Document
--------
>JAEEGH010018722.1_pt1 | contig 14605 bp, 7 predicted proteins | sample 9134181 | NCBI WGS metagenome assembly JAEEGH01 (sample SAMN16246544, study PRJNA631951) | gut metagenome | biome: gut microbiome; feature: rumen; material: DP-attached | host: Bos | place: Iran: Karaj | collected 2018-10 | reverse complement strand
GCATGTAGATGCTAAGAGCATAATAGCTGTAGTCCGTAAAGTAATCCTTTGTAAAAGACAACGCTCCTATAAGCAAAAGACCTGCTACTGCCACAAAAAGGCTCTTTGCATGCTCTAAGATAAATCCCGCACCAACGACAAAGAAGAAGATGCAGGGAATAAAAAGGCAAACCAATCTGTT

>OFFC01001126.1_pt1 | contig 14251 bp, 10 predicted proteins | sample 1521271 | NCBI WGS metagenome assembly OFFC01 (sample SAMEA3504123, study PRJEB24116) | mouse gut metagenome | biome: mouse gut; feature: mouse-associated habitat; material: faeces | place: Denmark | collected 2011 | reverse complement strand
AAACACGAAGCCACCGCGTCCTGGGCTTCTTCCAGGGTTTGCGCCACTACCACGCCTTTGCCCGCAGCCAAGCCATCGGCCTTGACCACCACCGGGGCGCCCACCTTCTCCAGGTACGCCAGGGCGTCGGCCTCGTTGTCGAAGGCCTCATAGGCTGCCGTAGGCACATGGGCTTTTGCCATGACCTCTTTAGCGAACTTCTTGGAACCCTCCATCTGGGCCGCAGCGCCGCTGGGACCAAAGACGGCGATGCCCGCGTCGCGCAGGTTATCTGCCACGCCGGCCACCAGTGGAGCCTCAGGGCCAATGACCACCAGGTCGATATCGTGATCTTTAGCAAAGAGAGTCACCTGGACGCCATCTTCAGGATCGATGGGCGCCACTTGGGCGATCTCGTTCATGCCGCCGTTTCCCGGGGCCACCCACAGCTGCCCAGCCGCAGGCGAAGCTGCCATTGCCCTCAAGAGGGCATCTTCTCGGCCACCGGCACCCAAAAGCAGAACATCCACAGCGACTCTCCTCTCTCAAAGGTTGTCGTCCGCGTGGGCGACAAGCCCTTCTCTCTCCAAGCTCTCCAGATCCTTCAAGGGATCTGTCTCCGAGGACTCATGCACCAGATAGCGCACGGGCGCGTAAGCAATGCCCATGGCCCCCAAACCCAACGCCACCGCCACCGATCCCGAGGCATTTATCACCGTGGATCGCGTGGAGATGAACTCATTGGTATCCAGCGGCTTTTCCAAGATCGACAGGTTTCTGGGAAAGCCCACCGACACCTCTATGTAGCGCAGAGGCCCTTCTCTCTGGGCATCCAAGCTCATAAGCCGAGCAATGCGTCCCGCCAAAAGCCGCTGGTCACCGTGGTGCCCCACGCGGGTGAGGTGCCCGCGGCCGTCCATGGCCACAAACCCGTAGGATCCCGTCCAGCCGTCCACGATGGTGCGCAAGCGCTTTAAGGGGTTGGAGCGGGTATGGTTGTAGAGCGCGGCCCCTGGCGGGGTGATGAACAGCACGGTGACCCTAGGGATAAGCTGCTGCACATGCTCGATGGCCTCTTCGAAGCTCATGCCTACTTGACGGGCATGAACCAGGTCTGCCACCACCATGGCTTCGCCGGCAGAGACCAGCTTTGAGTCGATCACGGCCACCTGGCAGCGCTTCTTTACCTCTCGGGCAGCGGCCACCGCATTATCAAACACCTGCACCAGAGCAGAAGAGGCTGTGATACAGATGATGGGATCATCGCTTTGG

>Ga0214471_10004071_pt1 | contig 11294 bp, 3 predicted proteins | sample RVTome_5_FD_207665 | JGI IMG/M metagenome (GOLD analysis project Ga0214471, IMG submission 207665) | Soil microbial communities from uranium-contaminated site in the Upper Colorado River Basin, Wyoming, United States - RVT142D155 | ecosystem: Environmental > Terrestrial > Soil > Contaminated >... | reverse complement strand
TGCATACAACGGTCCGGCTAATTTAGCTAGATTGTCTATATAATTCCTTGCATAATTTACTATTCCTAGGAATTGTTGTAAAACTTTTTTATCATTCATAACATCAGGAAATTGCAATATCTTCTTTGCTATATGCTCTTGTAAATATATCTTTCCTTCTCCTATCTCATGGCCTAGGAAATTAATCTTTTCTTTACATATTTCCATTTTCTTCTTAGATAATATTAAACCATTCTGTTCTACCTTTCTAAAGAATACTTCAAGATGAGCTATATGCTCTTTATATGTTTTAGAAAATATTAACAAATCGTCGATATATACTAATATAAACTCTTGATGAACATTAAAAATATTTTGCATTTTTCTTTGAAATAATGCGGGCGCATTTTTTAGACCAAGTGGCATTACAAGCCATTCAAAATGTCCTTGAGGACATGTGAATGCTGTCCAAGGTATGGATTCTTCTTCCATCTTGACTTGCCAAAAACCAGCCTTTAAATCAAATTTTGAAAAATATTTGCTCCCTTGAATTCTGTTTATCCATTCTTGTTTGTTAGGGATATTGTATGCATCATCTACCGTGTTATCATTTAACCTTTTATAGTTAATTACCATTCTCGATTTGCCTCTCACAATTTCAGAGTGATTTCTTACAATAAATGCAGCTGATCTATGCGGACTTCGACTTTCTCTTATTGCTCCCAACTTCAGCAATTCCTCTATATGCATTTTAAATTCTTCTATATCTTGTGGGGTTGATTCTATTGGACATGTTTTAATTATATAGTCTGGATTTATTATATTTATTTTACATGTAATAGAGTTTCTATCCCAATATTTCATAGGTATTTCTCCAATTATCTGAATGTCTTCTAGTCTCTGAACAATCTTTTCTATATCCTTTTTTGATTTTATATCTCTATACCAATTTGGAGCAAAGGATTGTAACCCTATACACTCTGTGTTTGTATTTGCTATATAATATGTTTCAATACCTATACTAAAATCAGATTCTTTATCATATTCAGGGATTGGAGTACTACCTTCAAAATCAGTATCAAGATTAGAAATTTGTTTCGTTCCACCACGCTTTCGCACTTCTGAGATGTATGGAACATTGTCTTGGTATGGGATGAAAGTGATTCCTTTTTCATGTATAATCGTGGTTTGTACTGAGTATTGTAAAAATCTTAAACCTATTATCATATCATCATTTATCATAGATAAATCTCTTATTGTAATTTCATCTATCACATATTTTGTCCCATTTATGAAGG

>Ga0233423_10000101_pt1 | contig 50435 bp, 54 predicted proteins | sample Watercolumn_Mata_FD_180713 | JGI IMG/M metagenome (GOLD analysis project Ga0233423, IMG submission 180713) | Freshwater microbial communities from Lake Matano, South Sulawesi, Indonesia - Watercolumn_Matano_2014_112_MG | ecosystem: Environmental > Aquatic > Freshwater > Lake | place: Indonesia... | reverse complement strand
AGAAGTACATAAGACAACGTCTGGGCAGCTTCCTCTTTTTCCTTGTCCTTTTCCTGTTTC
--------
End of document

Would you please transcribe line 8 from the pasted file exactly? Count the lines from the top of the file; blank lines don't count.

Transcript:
AGAAGTACATAAGACAACGTCTGGGCAGCTTCCTCTTTTTCCTTGTCCTTTTCCTGTTTC